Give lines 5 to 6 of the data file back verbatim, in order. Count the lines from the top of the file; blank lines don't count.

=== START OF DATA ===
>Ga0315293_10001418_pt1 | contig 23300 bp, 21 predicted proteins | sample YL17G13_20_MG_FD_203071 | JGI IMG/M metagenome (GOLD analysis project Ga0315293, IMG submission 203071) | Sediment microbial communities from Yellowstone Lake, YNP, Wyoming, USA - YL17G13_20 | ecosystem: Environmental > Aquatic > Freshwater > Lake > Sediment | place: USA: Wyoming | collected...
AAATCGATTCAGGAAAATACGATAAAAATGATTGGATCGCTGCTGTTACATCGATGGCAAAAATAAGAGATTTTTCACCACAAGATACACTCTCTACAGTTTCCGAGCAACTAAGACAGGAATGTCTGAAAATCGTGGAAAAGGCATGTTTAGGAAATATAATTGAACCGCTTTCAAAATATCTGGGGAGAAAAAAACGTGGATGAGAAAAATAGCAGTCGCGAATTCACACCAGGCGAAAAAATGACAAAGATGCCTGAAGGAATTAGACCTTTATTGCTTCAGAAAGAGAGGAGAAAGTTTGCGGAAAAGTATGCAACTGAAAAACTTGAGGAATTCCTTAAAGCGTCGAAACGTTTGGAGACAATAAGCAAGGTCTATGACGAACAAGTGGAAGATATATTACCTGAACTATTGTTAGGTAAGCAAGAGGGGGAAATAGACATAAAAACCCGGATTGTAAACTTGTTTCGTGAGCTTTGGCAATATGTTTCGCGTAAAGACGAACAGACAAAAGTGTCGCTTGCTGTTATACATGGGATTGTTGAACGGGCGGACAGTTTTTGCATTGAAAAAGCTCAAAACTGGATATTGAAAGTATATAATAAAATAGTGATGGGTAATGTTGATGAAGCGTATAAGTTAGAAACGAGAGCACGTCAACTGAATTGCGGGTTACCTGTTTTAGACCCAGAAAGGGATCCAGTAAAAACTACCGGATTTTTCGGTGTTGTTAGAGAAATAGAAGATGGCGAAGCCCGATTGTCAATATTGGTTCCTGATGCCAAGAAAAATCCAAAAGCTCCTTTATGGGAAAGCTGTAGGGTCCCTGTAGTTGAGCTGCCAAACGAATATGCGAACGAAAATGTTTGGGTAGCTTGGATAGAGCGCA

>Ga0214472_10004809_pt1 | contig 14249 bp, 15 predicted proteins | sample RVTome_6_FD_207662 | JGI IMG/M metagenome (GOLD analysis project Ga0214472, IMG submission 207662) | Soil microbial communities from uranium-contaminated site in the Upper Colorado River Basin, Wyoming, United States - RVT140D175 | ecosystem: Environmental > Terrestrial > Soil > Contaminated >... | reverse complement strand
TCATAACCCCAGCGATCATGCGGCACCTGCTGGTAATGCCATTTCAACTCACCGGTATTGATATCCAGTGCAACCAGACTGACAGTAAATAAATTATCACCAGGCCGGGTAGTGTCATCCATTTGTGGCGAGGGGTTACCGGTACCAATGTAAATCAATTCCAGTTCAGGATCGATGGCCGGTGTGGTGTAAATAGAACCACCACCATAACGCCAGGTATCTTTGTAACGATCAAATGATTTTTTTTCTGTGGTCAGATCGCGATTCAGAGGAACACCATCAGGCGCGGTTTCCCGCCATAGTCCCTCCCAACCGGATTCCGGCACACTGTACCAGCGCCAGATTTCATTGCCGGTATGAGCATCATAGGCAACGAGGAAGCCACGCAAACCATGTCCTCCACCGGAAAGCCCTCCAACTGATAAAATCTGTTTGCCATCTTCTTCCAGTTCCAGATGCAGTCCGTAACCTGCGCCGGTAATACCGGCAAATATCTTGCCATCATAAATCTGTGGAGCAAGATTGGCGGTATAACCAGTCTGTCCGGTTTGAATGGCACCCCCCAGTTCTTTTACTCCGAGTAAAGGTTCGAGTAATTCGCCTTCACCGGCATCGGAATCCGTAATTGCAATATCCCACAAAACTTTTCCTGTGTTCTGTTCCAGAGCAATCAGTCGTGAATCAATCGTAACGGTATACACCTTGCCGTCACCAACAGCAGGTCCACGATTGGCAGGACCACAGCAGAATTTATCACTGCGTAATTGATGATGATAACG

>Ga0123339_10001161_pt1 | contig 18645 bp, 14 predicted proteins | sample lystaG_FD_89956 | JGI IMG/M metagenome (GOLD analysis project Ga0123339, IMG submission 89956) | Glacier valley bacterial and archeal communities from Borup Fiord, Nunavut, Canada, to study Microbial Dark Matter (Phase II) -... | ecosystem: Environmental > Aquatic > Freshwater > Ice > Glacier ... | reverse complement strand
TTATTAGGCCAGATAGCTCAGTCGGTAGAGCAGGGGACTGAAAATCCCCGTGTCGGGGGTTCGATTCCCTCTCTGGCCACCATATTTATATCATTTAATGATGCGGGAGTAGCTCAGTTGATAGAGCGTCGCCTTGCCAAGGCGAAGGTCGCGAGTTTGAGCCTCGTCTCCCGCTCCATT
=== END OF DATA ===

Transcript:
>Ga0123339_10001161_pt1 | contig 18645 bp, 14 predicted proteins | sample lystaG_FD_89956 | JGI IMG/M metagenome (GOLD analysis project Ga0123339, IMG submission 89956) | Glacier valley bacterial and archeal communities from Borup Fiord, Nunavut, Canada, to study Microbial Dark Matter (Phase II) -... | ecosystem: Environmental > Aquatic > Freshwater > Ice > Glacier ... | reverse complement strand
TTATTAGGCCAGATAGCTCAGTCGGTAGAGCAGGGGACTGAAAATCCCCGTGTCGGGGGTTCGATTCCCTCTCTGGCCACCATATTTATATCATTTAATGATGCGGGAGTAGCTCAGTTGATAGAGCGTCGCCTTGCCAAGGCGAAGGTCGCGAGTTTGAGCCTCGTCTCCCGCTCCATT